The Beer Report 2021
Nigel Huddleston takes a bird’s eye view of the category
Beer was one of the big winners in the off-trade surge caused by the closure of pubs and restaurants in 2020. After the first week of the first lockdown, NielsenIQ recorded the value of take-home beer sales at 55% ahead of the corresponding week in 2019, and regular uplifts of 40-50% were seen during the rest of the year.
Cider was another boom off-trade category during the 2020 lockdowns. But while cider has lost a lot of the gains it made last year – its volumes were down 10.7% in the calendar year to August 14, 2021, though NielsenIQ says they’re up by an identical amount on 2019 levels – beer has hung on to its gains better.
Off-trade beer volumes were down just 0.4% in the year to August 2021 and are 26.9% ahead of the year to August 2019. Against this backdrop, it would be easy to reach the conclusion that beer and brewers are enjoying an unprecedented boom, but the impact of the pandemic has left a mark.
The off-trade has proved largely to be the beer industry’s saviour, with on-trade closures taking their toll on total beer volumes, which are 18.2% down on 2019 levels (NielsenIQ and CGA). While beer sales have held up in 2021, the category has lost some market share to wine and spirits – the latter attributed by NielsenIQ largely to the cocktail-making skills honed by home mixologists during lockdown. But beer is still the biggest chunk of the drinks market as a whole, accounting for 56% of all take-home BWS volumes.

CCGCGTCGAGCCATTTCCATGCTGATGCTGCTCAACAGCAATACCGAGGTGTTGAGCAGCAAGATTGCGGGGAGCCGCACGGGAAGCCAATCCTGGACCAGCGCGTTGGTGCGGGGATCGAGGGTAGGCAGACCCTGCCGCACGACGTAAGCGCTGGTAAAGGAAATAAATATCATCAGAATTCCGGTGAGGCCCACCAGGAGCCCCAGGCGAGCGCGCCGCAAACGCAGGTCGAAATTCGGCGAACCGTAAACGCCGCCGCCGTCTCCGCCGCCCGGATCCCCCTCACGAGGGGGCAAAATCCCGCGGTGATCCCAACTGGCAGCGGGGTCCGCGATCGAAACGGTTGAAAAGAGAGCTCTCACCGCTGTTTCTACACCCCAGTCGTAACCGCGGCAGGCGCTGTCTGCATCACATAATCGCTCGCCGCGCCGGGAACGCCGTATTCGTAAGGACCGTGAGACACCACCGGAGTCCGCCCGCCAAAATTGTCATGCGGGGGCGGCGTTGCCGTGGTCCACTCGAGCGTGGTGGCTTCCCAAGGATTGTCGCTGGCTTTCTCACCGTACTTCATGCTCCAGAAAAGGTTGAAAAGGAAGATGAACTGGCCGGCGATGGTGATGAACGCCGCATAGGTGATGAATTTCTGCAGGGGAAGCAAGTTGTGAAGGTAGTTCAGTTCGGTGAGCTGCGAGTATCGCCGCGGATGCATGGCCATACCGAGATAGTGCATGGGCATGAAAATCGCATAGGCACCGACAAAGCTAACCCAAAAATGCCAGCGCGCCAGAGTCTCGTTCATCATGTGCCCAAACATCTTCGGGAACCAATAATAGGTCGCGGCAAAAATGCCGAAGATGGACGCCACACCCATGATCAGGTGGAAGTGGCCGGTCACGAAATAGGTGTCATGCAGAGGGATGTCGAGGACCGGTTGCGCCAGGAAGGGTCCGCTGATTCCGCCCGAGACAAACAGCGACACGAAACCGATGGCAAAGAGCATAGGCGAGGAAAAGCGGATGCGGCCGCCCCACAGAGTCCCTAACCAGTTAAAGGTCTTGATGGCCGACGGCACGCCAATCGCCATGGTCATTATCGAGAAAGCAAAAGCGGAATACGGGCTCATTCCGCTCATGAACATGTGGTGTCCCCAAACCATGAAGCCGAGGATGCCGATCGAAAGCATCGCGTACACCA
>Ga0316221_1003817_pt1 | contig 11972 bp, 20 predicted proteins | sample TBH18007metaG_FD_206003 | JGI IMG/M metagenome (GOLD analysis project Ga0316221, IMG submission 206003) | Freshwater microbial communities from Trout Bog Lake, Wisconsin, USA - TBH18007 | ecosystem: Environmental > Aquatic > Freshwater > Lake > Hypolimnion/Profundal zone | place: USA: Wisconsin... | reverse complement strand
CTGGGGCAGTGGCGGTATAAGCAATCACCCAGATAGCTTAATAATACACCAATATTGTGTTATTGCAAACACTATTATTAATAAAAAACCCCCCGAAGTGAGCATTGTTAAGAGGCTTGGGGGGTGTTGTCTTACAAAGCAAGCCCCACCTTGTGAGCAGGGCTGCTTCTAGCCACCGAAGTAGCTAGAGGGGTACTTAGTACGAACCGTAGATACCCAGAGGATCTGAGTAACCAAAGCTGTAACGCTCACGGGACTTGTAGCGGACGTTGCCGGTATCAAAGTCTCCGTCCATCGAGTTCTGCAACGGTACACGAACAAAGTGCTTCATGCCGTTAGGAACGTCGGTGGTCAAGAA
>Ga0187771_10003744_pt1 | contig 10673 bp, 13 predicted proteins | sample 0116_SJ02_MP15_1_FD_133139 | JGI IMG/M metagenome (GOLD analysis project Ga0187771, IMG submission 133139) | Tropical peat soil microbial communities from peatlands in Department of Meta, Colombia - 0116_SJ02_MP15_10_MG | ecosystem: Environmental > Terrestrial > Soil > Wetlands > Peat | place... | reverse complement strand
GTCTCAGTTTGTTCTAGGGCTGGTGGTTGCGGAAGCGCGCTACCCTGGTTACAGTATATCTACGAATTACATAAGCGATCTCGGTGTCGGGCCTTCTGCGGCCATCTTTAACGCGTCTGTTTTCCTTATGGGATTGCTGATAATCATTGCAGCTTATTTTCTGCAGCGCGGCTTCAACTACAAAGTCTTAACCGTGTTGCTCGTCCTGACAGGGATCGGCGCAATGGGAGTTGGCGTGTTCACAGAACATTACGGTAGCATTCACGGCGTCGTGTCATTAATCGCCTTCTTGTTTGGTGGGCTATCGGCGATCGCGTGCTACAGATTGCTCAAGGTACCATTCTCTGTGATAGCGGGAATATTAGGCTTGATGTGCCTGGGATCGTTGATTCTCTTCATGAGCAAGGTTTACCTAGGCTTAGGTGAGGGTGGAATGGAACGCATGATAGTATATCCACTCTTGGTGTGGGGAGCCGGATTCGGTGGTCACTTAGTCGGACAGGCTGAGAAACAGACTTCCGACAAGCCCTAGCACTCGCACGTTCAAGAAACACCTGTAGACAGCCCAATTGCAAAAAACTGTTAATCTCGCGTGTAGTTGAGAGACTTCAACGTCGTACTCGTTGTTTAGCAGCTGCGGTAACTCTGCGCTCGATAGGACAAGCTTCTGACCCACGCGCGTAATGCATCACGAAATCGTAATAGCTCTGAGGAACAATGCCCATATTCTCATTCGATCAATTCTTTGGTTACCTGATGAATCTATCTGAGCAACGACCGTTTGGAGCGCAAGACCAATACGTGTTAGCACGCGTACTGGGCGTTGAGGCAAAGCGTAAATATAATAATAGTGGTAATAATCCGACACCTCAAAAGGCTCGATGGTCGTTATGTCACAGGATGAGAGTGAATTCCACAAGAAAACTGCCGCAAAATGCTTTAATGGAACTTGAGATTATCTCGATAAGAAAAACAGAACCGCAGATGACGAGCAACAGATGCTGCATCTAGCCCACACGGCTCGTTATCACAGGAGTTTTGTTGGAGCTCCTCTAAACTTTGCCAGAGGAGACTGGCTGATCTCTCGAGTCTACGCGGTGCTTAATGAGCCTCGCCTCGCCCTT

NielsenIQ also finds evidence that beer has lost share of space and promotional features in stores since 2019, principally to spirits, and it has seen increased premiumisation of the market, with the average price per litre of beer in the off-trade rising from £2.38 two years ago to £2.48 in the year to September 25.
Matt Woodhouse, drinks marketing manager at Hall & Woodhouse, producer of the Badger family of beers that includes Golden Champion and Fursty Ferret, recognises the premium beer trend and says off-trade craft ales grew sales by 30% in the year to September, driven by cans, with premium bottled ales ahead by 7%.
“The take-home stout market rocketed 52% to £122.9 million in the year to March 21 [Kantar], as 31% more shoppers entered the category,” Woodhouse adds. “We expect this to continue and we were pleased with the response to our first stout, Milk Made, launched earlier this year.”
Jonny Kirkham, head of sales & marketing at Yorkshire brewer Black Sheep, says off-trade sales of its flagship Black Sheep ale rose 35.9% and its Milk Stout by 50% in its financial year that ended in March.
“The pandemic, and the lockdowns in particular, generated a culture of familiarity where shoppers wanted the comfort of brands,” he says. “In times of uncertainty, it is a human trait to seek out what we know and love, which has bolstered our brand in the sector. “Our off-trade sales, particularly to supermarkets, were at the heart of the business during the pandemic.”
TRENDS SHAPING BEER’S FORTUNES